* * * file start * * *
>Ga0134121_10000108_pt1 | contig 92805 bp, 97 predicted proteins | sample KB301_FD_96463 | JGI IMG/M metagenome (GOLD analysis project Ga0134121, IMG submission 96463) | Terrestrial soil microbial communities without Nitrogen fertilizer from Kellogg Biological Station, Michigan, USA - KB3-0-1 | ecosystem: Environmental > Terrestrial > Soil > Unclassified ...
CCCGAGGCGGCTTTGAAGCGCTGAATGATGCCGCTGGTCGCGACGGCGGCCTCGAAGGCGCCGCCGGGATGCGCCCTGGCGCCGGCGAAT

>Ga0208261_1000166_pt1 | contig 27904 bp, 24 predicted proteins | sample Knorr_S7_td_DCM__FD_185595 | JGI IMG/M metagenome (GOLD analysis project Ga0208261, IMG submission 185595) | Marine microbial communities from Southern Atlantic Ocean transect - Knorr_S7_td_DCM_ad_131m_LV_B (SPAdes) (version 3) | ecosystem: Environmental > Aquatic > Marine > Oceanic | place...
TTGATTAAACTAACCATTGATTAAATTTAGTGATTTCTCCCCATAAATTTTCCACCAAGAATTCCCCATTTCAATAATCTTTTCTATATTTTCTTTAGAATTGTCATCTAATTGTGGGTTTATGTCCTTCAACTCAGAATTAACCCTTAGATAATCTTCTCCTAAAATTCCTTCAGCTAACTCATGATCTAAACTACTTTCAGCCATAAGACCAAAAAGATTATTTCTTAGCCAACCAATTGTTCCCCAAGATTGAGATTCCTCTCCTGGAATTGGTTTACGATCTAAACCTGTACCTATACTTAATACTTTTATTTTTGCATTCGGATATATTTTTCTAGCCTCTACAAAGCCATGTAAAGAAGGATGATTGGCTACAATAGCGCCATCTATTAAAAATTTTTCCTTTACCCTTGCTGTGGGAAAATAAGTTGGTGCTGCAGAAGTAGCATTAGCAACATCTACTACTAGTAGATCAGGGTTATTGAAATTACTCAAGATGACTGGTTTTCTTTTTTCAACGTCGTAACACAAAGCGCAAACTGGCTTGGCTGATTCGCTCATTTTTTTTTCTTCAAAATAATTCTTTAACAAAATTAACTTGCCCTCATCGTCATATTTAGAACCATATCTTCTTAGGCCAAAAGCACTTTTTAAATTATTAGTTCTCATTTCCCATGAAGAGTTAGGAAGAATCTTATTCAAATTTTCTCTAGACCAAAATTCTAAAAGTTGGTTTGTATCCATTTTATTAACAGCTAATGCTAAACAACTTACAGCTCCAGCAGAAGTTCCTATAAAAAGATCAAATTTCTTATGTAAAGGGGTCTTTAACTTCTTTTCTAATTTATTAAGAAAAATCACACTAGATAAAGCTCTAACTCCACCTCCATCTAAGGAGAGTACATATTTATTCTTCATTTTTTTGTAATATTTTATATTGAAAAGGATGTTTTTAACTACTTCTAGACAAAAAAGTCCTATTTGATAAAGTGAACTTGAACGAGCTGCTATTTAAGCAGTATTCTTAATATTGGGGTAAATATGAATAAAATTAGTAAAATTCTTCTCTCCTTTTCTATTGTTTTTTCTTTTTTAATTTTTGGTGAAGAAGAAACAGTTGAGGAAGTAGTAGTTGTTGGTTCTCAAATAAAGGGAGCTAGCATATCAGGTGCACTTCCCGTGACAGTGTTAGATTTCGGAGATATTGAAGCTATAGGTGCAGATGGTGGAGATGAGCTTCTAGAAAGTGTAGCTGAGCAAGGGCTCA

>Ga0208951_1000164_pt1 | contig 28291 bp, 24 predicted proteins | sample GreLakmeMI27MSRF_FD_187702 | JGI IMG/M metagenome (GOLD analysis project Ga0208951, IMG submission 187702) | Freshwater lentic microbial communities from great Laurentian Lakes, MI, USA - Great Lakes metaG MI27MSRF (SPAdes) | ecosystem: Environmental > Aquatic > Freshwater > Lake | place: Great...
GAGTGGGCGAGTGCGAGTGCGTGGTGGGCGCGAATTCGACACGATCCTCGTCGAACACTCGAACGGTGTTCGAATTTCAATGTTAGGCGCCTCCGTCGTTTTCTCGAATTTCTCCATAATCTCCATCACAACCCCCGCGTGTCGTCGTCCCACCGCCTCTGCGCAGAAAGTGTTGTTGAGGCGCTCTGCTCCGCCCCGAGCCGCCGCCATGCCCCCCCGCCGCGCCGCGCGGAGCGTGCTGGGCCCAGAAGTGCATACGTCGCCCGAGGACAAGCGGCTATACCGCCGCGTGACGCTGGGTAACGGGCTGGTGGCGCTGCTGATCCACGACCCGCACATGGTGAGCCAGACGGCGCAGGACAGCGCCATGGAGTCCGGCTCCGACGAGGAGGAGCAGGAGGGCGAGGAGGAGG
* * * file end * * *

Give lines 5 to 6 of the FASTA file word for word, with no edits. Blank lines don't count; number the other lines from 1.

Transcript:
>Ga0208951_1000164_pt1 | contig 28291 bp, 24 predicted proteins | sample GreLakmeMI27MSRF_FD_187702 | JGI IMG/M metagenome (GOLD analysis project Ga0208951, IMG submission 187702) | Freshwater lentic microbial communities from great Laurentian Lakes, MI, USA - Great Lakes metaG MI27MSRF (SPAdes) | ecosystem: Environmental > Aquatic > Freshwater > Lake | place: Great...
GAGTGGGCGAGTGCGAGTGCGTGGTGGGCGCGAATTCGACACGATCCTCGTCGAACACTCGAACGGTGTTCGAATTTCAATGTTAGGCGCCTCCGTCGTTTTCTCGAATTTCTCCATAATCTCCATCACAACCCCCGCGTGTCGTCGTCCCACCGCCTCTGCGCAGAAAGTGTTGTTGAGGCGCTCTGCTCCGCCCCGAGCCGCCGCCATGCCCCCCCGCCGCGCCGCGCGGAGCGTGCTGGGCCCAGAAGTGCATACGTCGCCCGAGGACAAGCGGCTATACCGCCGCGTGACGCTGGGTAACGGGCTGGTGGCGCTGCTGATCCACGACCCGCACATGGTGAGCCAGACGGCGCAGGACAGCGCCATGGAGTCCGGCTCCGACGAGGAGGAGCAGGAGGGCGAGGAGGAGG